As we begin important discussions about race and racism in America, many people are left wondering what the difference between race and ethnicity even is. After all, when someone asks the age-old question, “What are you?” and then our “favorite” follow up question (that deserves a major eye roll), “No, where are you really from?” it can be confusing to know exactly how to respond. Like, are you talking about my race or my ethnicity? And do you want to know both? (Oh and for the record, I’m from the Bronx, thank you very much.) It’s also problematic when people try to rope all BIPOC people together in one group or expect everybody who hails from the same country to identify the same way. Still unsure what’s the difference between race and ethnicity? Let us explain.
What does race mean?
The U.S. Census Bureau defines race as a “person’s self-identification with one or more social groups.” The social groups include White, Black, African American, Asian, American Indian and Alaska Native, Native Hawaiian and other Pacific Islanders. But it’s not always that easy to fit into one category. Before, people were identified as a specific race solely based on physical (i.e. skin tone, facial structures), behavioral and/or cultural attributes. While these factors can play a role in how you identify, it can actually be more complex than you realize. Some may identify as multiple races or (with the long history of race in this country) may choose to ignore or still be confused by what race they “fit” in.
Hold on, Black and African American are different? Yes. Black can be used as a universal term while African-American is a person of African origin. Many choose not to identify as African American, since the term kind of ignores Black people who live in or come from all over the world (i.e. Black Parisian, Afro-Latino, etc.) Also some may feel more connected to their American background more than their family’s African roots and hence will consider themselves just Black.
So, what is ethnicity?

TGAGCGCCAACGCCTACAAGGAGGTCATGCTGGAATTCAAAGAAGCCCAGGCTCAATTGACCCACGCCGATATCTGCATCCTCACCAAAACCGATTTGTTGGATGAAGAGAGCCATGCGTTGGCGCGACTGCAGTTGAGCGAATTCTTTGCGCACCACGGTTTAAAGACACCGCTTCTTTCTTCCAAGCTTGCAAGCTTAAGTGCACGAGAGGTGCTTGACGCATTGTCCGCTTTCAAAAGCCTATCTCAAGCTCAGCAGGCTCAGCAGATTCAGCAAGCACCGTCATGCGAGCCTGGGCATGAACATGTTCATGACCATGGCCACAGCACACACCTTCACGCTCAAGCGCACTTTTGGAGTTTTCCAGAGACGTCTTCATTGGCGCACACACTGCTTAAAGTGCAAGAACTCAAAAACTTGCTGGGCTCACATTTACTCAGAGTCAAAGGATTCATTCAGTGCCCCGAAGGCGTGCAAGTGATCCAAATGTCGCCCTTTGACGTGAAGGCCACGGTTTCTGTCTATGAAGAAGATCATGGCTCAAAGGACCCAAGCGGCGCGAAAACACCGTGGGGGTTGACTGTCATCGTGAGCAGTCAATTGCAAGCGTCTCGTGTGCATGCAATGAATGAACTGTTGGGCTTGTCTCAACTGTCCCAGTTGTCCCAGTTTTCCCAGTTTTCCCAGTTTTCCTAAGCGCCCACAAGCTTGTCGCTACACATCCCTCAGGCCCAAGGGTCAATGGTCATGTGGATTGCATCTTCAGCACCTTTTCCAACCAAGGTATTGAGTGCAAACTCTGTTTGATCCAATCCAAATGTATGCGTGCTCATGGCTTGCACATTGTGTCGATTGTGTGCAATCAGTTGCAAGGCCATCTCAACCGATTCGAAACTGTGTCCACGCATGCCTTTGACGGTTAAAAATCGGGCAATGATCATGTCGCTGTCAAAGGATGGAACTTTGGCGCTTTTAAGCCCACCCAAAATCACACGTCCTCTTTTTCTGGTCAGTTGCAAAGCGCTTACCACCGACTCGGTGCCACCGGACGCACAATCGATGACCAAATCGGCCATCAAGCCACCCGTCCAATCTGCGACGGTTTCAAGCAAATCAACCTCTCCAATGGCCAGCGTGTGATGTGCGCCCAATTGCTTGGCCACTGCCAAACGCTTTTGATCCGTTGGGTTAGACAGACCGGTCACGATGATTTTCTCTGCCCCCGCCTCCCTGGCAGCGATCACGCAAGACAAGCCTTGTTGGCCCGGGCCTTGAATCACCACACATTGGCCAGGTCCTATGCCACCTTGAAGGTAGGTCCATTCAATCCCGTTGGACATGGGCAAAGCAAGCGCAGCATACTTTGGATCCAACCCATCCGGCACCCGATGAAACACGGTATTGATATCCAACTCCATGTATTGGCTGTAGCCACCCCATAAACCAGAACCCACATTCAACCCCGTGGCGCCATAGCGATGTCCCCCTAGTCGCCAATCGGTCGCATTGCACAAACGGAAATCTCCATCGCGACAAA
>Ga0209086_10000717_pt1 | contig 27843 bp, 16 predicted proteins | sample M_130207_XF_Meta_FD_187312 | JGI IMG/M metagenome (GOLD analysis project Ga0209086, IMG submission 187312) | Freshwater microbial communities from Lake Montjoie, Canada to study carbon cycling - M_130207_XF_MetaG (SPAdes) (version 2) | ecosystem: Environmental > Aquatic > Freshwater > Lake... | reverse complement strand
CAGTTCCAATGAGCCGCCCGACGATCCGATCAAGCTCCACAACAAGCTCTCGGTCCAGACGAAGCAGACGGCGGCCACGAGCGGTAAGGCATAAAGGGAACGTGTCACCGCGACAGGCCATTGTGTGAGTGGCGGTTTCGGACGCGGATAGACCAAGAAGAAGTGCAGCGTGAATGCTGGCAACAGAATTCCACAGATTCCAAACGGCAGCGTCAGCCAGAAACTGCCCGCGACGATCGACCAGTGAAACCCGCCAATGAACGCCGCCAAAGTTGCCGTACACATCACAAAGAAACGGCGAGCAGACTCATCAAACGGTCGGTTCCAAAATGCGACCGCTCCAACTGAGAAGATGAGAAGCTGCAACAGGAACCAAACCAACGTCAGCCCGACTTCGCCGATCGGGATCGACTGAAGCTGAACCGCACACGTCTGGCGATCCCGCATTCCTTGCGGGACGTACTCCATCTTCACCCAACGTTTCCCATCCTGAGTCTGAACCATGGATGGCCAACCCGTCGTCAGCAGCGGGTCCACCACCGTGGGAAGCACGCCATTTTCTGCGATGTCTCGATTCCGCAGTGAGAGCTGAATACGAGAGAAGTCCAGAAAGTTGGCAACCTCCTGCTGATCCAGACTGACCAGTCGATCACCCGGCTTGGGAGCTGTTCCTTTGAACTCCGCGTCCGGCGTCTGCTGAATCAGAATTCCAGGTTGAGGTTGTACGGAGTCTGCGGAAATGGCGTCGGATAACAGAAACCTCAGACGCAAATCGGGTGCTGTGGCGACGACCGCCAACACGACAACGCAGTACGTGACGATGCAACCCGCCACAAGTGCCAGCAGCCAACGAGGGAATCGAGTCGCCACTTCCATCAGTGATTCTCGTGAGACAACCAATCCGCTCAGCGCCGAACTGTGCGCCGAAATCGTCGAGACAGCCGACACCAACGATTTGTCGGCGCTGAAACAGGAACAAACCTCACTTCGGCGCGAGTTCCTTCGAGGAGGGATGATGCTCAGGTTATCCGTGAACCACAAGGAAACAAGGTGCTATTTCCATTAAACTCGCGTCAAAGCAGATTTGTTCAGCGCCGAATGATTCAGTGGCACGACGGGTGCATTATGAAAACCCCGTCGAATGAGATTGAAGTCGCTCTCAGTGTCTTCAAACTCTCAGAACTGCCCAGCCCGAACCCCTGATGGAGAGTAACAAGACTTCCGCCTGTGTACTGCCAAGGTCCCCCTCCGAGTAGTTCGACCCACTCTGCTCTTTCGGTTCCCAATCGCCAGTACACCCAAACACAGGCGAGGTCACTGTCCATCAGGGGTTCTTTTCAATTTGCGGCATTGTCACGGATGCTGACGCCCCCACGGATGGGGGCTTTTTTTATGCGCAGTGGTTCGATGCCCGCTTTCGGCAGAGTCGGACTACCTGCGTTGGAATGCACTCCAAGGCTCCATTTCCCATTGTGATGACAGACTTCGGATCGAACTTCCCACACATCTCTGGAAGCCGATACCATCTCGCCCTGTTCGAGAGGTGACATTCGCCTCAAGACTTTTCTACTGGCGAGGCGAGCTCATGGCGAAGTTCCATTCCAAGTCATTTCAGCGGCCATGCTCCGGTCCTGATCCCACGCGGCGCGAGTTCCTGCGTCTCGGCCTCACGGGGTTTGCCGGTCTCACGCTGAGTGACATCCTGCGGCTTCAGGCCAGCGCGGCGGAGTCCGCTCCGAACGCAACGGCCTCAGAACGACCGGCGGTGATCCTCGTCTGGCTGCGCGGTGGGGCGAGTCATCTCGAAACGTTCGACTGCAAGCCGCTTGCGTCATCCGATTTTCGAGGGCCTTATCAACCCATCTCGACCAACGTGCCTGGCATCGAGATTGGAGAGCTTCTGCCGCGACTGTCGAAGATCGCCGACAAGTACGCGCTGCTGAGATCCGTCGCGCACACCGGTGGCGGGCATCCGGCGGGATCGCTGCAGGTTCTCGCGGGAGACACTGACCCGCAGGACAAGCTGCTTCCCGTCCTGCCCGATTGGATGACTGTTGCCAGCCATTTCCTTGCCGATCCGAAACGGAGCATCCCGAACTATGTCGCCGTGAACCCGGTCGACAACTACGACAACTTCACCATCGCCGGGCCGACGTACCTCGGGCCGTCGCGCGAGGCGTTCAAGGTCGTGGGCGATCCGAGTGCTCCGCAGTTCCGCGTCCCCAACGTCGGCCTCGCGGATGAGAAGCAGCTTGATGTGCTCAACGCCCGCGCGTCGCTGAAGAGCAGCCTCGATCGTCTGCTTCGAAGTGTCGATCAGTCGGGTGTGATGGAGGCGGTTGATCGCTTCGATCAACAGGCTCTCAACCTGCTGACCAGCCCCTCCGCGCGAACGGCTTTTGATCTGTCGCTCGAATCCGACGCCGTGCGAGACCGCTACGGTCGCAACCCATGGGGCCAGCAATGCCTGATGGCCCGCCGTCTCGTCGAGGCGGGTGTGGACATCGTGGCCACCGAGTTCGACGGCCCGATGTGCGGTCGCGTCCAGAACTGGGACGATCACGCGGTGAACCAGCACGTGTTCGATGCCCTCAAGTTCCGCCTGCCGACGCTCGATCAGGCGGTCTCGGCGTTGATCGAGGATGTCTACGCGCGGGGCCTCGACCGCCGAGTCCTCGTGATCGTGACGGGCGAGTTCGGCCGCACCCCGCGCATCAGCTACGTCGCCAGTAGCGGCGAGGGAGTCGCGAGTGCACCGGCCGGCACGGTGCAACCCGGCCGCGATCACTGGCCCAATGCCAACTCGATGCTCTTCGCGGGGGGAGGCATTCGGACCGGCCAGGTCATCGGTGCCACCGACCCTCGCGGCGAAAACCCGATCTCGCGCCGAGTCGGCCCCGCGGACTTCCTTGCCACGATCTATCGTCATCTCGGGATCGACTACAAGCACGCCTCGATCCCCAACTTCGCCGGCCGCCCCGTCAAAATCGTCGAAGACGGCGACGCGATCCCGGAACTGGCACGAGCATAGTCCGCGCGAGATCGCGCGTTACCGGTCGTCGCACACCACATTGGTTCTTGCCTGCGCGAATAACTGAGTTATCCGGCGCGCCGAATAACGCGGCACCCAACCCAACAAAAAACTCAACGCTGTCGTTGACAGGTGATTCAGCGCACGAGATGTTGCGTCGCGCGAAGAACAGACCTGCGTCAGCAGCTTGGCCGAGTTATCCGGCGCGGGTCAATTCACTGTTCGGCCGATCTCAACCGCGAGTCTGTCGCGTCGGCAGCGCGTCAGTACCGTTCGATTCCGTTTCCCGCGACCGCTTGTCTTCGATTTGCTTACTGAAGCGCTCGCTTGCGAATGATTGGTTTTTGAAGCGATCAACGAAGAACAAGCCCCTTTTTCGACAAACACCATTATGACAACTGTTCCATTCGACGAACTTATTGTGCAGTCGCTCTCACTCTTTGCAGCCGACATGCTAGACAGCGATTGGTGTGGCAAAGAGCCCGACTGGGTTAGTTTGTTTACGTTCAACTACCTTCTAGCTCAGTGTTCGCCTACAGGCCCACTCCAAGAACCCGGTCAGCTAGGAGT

Ethnicity is how you identify based on nationality, language, culture and religion. It can also be based on your geography or your family's origin. While the census just provides two categories: “Hispanic or Latino” and “Not Hispanic or Latino,” ethnicity is way more than that. You can describe yourself as multiple ethnicities like Chinese American, British Samoan or just Polynesian, Italian or Jewish, to name a few. Some also choose to identify as simply American because they don't engage in any of the cultural traditions and customs of their family’s nationality. Others even go as far as to identify based on region, so they might be Italian but consider themselves Sicilian.
Wait...Hispanic and Latinx are different too? Yes. If a person is Latinx, they have Latin American origin (i.e. Mexico, Colombia, Brazil, to name a few). But if they're Hispanic, they have Spanish-speaking origin or can consider themselves native Spanish-speakers. Some Latin American countries—like Puerto Rico—fall into both categories, meaning Puerto Ricans often consider themselves Latinx and Hispanic. Alternately, Brazilians (for example) are only Latinx (since they speak Portuguese).
Bottom line: Race and ethnicity may be different, but they can’t exist without the other. It helps a person identify, connect and understand their background, and each also comes with a long history of discrimination, prejudice and stereotyping. So, the next time someone asks you, “What are you?” we hope they have time for you to really explain.